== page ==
Over 1,000 jobseekers in Galway and Mayo are participating in JobPath. Launched last July, JobPath is a new employment activation programme which provides one-to-one support and assistance to long term unemployed people.
The figures for Galway and Mayo were confirmed to me by Minister of State at the Department of Social Protection, Mr Kevin Humphreys to Deputy Kyne who raised the issue in the Dáil.
JobPath is a very positive programme because it is designed to support people who have been out of work for over a year or more.
While unemployment is down in Galway by over 30% since the launch of the first Action Plan for Jobs in February 2012, driving unemployment down further requires more intense and focused measures.
The longer a person is out of the workplace the more difficult it becomes to secure a new job. With JobPath, participants are assigned a personal advisor who assesses their skills, experience and work goals to draw up an individual plan, with specific supports, such as training and education, to find employment. While the duration of the Programme is set at one year, personal advisors work with participants for up to a year after they have secured a new job.
Seetec is the company administering JobPath in Galway. The Department is, however, conducting regular on-site inspections, as well as commissioning customer satisfaction surveys, to ensure that a high quality services is being provided to jobseekers in Galway.”
Transcript from Dáil:
Deputy Seán Kyne asked the Tánaiste and Minister for Social Protection to report on the operation of the JobPath scheme, including the number of participants in counties Galway and Mayo and nationally; the number of persons who have found employment through the service; the level of monitoring by her of the service; and if additional supports are available to jobseekers as they undergo the transition back to work.
Deputy Seán Kyne: This relates to the operation of the JobPath scheme, including the number of participants in counties Galway and Mayo and nationally, and the number of persons have found employment through the service.
Deputy Kevin Humphreys: I wish Deputy Kyne a happy new year. It is very unusual for a Government backbencher to have two priority questions, so he should invest in a national lottery ticket tonight.
JobPath is a new approach to employment activation to support long-term unemployed people and those most at risk of becoming long-term unemployed to secure and sustain employment. Two companies, Turas Nua and Seetec, have been contracted by the Department to deliver JobPath services. The roll-out of JobPath began last July on a soft launch basis and, as I stated earlier, the two pilots were in Bray and Longford. At the end of 2015, in excess of 7,500 jobseekers from 41 of the Department’s Intreo centres and local offices had been referred to JobPath. Of the 7,500 jobseekers referred, 1,000 were from the Galway and Mayo area. The JobPath companies have a year to work with each jobseeker in order to secure employment. As the service is in the roll-out phase and as no participant has completed the JobPath programme, there are as yet no meaningful statistics available on employment outcomes.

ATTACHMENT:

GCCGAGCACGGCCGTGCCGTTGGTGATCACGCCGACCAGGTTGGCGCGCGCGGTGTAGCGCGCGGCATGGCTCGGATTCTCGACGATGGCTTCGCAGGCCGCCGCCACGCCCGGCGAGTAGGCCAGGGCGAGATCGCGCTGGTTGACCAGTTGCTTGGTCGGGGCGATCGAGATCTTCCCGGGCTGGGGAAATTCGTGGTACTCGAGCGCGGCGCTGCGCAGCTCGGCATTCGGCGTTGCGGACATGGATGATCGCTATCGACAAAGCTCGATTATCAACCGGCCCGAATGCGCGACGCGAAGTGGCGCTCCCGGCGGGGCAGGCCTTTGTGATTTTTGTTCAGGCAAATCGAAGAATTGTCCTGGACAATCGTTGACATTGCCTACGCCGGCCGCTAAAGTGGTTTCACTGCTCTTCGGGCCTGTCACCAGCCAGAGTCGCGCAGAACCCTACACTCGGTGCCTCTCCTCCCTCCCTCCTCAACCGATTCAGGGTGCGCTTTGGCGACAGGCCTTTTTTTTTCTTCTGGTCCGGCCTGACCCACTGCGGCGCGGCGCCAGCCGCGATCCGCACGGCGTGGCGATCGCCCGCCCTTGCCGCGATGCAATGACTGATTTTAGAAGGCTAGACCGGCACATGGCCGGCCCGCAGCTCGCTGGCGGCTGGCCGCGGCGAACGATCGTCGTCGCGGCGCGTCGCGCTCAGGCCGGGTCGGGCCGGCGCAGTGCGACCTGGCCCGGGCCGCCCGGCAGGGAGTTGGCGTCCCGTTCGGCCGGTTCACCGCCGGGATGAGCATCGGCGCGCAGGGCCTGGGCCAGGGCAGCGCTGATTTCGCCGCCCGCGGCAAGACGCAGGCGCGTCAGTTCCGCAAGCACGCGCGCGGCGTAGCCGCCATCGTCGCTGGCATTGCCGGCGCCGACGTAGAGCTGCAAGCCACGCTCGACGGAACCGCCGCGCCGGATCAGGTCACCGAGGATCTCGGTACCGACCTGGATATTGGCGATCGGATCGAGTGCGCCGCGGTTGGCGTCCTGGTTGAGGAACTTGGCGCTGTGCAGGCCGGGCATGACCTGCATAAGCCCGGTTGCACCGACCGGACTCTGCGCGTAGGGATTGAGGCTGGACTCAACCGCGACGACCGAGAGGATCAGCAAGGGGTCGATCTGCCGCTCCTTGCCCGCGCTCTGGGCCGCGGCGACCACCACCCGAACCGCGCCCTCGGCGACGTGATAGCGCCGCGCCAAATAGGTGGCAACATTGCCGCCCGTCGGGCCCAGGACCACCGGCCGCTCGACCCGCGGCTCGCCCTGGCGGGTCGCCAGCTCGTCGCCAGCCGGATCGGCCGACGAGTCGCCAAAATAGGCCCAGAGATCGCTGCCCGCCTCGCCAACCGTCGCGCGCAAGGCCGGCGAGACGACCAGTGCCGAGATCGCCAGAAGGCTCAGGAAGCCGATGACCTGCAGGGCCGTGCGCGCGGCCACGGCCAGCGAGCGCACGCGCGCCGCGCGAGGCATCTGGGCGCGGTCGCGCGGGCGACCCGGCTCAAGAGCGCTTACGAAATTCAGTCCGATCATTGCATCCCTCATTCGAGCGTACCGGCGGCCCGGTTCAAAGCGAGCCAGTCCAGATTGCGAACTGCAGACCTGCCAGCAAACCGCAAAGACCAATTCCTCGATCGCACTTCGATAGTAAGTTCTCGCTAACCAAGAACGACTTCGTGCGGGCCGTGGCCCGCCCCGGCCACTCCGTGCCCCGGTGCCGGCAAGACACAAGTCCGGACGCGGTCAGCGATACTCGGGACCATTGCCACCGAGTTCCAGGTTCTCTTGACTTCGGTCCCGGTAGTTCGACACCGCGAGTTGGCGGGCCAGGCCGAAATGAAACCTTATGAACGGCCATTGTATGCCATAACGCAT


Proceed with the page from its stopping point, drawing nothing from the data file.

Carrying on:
The JobPath companies will be subject to regular on-site inspections and audits to ensure that JobPath is delivered in accordance with contractual obligations. The Department will also commission customer satisfaction surveys to independently assess if customers are satisfied with the level and quality of service delivered by the contractors. Failure by the contractors to satisfy the Department’s inspectors or to achieve a satisfactory score in the independent survey will result in payment penalties being applied.
Participants on JobPath receive intensive individual support to help them address barriers to employment and to find jobs. Each person is assigned a personal adviser, who assesses the person’s skills, experience, challenges and work goals and agrees a personal progression plan that includes a schedule of activities, actions and job-focused targets. Participants are provided with a range of development supports and may also be referred for further education and training opportunities.